Attorney for Election Laws Crimes and Defenses
Under Michigan law, many election related activities are criminalized. It is important to know what they are because the law takes them seriously. If you are charged with a crime involving an election or voting, you need the help of a successful defense lawyer.
For alleged criminal activities, it is the responsibility of the county prosecutor to charge and prosecute state election crimes. As is the usual practice for the initiation of any state prosecution, the county prosecutor relies upon local law enforcement to do an investigation and prepare a report. The prosecutor reviews the report and any warrant request, and if satisfied a crime has been committed, the prosecutor issues a warrant for prosecution.
The Michigan Attorney General also handles the prosecution of election and voting-related crimes, and the process is similar to county prosecutions.
Statutory Authority for Police and Prosecutors
- “It is hereby made the duty of every prosecuting attorney, whenever he shall receive credible information than any such offense has been committed, to cause the same to be prosecuted.” (MCL 168.940)
- “It is hereby made the duty of any police, sheriff or peace officer, present and having knowledge of any violation of any of the provisions of this act, to forthwith institute criminal proceedings for the punishment of such offender.” (MCL 168.941)
Common Election Law Criminal Violations
Crimes relating to voting procedures carry potential jail time and include both misdemeanors and felonies. It would be too lengthy to list them all in this document, but the most commonly faced issues and important rules are as follows; people MAY NOT:
- Directly or indirectly give, lend, or promise anything of value to influence another’s vote or to have them refrain from voting. MCL 168.931(1)(a) [misdemeanor]
- Solicit votes or engage in any type of campaigning within 100 feet of any doorway used by voters to enter the building in which a polling place is located. Posting, displaying, or distributing within 100 feet of a polling place MCL 168.744; 931(1)(k). [misdemeanor];
- Improperly attempting to influence a person in giving his or her vote, or to deter the person from, or interrupt the person in giving his or her vote at any election held in this state. MCL 168.932(a) [felony]
- Breaking open or violating the seals or locks of any ballot box or voting machine, or causing willful damage to such a machine. A person shall not obtain illegal possession of that ballot box or voting machine. A person shall not conceal, withhold, or destroy a ballot box or voting machine, or fraudulently or forcibly add to or diminish the number of ballots legally deposited in the box or the totals on the voting machine. MCL 168.932(b) [felony]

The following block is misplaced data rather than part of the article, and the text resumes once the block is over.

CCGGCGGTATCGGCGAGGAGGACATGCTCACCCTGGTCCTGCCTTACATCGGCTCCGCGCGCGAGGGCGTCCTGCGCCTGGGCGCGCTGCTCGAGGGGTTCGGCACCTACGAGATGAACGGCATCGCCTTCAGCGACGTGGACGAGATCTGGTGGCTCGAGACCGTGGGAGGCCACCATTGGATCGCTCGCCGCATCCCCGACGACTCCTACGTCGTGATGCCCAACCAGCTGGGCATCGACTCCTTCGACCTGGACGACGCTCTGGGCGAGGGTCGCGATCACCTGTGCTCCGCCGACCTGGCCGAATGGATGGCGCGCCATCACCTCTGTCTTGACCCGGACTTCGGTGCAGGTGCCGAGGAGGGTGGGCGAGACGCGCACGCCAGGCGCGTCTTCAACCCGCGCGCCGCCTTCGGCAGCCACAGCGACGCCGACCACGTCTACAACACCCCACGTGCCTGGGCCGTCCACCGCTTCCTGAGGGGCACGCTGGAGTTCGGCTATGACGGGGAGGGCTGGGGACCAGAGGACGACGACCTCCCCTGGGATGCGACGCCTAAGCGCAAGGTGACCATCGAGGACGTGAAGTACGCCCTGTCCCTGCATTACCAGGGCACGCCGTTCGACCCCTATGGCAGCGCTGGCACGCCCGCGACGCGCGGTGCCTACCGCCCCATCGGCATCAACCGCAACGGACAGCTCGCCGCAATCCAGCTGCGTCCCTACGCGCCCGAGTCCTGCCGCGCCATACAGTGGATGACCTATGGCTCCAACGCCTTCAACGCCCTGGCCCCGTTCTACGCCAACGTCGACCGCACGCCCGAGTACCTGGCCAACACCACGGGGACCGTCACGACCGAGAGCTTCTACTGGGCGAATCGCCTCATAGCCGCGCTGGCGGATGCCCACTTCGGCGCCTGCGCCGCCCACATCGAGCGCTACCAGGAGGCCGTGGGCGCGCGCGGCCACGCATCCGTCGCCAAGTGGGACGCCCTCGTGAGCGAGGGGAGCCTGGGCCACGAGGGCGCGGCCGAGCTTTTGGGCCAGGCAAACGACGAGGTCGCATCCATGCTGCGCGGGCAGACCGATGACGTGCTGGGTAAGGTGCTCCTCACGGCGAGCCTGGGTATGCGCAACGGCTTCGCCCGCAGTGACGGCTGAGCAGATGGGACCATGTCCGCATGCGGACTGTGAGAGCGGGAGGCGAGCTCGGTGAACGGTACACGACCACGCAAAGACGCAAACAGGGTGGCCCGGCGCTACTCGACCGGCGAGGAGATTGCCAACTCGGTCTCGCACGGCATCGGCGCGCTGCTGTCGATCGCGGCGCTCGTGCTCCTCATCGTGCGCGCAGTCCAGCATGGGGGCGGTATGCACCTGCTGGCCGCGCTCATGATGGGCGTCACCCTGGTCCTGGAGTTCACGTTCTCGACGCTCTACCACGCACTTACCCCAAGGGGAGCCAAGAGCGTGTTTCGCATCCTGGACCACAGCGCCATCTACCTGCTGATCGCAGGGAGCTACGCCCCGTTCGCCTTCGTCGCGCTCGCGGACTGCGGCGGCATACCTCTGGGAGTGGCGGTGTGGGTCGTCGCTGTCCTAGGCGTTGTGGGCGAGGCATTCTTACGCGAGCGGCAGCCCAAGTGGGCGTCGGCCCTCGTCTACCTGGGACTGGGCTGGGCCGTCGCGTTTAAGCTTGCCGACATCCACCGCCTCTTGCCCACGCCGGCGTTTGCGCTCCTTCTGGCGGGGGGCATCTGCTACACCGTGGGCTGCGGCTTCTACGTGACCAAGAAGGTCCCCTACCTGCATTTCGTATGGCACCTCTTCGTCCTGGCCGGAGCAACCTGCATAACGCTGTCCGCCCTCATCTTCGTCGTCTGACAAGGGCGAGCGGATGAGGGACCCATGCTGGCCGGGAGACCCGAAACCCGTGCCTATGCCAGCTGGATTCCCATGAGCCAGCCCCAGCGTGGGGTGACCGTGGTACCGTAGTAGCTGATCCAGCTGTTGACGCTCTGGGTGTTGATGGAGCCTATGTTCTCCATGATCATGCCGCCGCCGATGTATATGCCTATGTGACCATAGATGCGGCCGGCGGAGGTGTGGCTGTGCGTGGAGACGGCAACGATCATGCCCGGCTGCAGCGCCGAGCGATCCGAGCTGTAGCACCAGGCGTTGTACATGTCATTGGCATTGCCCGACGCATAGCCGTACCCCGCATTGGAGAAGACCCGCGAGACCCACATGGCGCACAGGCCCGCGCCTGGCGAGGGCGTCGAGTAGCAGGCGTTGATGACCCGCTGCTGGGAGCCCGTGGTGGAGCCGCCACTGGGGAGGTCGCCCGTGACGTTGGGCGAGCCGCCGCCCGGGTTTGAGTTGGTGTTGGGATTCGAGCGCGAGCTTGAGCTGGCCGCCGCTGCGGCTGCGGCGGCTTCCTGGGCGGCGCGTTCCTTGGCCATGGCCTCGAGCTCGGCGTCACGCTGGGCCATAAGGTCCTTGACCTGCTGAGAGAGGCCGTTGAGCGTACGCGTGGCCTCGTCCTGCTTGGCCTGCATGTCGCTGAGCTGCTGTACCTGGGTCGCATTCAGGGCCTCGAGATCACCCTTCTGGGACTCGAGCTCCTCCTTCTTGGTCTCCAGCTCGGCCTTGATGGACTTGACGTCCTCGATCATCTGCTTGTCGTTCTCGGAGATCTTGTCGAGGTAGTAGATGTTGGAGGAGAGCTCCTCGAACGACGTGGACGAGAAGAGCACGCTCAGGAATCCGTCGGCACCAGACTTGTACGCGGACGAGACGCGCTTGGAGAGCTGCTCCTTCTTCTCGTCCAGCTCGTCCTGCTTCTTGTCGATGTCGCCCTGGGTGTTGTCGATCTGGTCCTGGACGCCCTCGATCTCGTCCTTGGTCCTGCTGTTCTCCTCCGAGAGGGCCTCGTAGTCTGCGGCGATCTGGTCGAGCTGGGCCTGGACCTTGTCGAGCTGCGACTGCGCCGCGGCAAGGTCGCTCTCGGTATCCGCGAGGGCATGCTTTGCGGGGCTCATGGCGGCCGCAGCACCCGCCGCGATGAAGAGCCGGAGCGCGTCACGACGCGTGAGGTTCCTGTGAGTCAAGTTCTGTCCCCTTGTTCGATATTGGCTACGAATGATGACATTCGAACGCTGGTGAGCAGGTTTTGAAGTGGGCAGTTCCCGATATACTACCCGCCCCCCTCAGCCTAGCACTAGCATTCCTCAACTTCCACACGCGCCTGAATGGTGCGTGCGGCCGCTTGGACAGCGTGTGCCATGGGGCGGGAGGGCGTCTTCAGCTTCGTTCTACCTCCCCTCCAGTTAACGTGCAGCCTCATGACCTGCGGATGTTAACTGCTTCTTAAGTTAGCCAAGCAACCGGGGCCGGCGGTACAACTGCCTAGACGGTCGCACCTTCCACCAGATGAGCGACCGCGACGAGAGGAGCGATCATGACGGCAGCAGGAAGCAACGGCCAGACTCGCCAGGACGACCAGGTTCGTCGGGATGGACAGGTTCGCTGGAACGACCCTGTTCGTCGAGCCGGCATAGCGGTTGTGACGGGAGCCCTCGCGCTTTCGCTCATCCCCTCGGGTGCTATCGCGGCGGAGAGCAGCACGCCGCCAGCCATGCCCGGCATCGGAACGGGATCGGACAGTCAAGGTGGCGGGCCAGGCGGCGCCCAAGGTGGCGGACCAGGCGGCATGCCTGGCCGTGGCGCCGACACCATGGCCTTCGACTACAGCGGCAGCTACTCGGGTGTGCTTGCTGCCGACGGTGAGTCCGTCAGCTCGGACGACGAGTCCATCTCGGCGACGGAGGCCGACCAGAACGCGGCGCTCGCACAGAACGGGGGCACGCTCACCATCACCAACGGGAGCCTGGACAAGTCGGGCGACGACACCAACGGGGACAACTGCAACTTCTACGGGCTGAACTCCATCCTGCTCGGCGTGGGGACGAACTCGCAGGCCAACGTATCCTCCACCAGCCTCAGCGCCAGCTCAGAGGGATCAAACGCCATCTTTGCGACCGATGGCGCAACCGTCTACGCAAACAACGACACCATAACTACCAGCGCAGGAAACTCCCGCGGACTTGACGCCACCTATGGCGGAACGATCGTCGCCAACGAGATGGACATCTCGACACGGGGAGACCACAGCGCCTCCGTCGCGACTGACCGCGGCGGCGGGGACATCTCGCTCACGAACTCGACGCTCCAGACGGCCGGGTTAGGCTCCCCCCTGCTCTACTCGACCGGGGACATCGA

- If a clerk or other officer willfully damages or falsifies any record, election list of voters, affidavit, return, statement of votes, certificates, poll book, or of any paper, document, or vote, or fraudulently make any entry, erasure, or alteration on any or all of those items, is guilty of a felony. MCL 168.932(c) [felony];
- Misrepresent by word or act in a polling place on election day that he or she is an election official if that person is not an election official. MCL 168.932e(1), (2) [felony]
- Names of elected or appointed public officials “shall not appear on any material that is temporarily posted, displayed, or distributed in a polling place or polling room on election day.” MCL 168.744(1) [misdemeanor]
- While an absentee voter is voting, attempt to influence the absentee voter on how he or she should vote. MCL 168.932(g), (h) [misdemeanor]
- Be in possession of another person’s absent voter ballot unless the person 1) is a member of the voter’s immediate family and has been asked by the voter to return the ballot 2) resides in the voter’s household and has been asked by the voter to return the ballot 3) is responsible for handling mail (but only during the course of his or her employment) or 4) is an authorized election official. (MCL 168.932(f)) [felony]
- Swear an oath falsely in order to register to vote or to vote. MCL 168.933 [felony]
Defenses to Election Law Criminal Violations
As can be seen, the election laws are extremely complicated, and people engaging in the system may easily and inadvertently find themselves on the wrong side of the law. The rules covered above are only a sample of the total laws on the books. Sometimes innocent people are arrested and charged for things they honestly did not know were illegal.
Election Law Defense Attorneys in Michigan
Having decades of combined experience exclusively in criminal defense, the expert Defense Team at LEWIS & DICKSTEIN, P.L.L.C. know that innocent people get charged with crimes every day. And we know that even if a crime was committed, there is often a reasonable explanation that can be pointed out to a judge or prosecutor. Our passion is to help everyone charged with a crime, even if it seems the situation is hopeless. We strive every day to fight the good fight for our clients, have charges dismissed, have cases thrown out of court, and put clients back on the path they were on before being charged with a crime.
The highly experienced and zealous defense attorneys at LEWIS & DICKSTEIN, P.L.L.C. have successfully represented thousands of clients on felony and misdemeanor charges in Michigan courts and federal courts. We have an unparalleled track record for providing the highest quality defense, while showing compassion and close attention to each client. Call us today at (248) 263-6800 or complete a Request for Assistance Form and we will contact you promptly.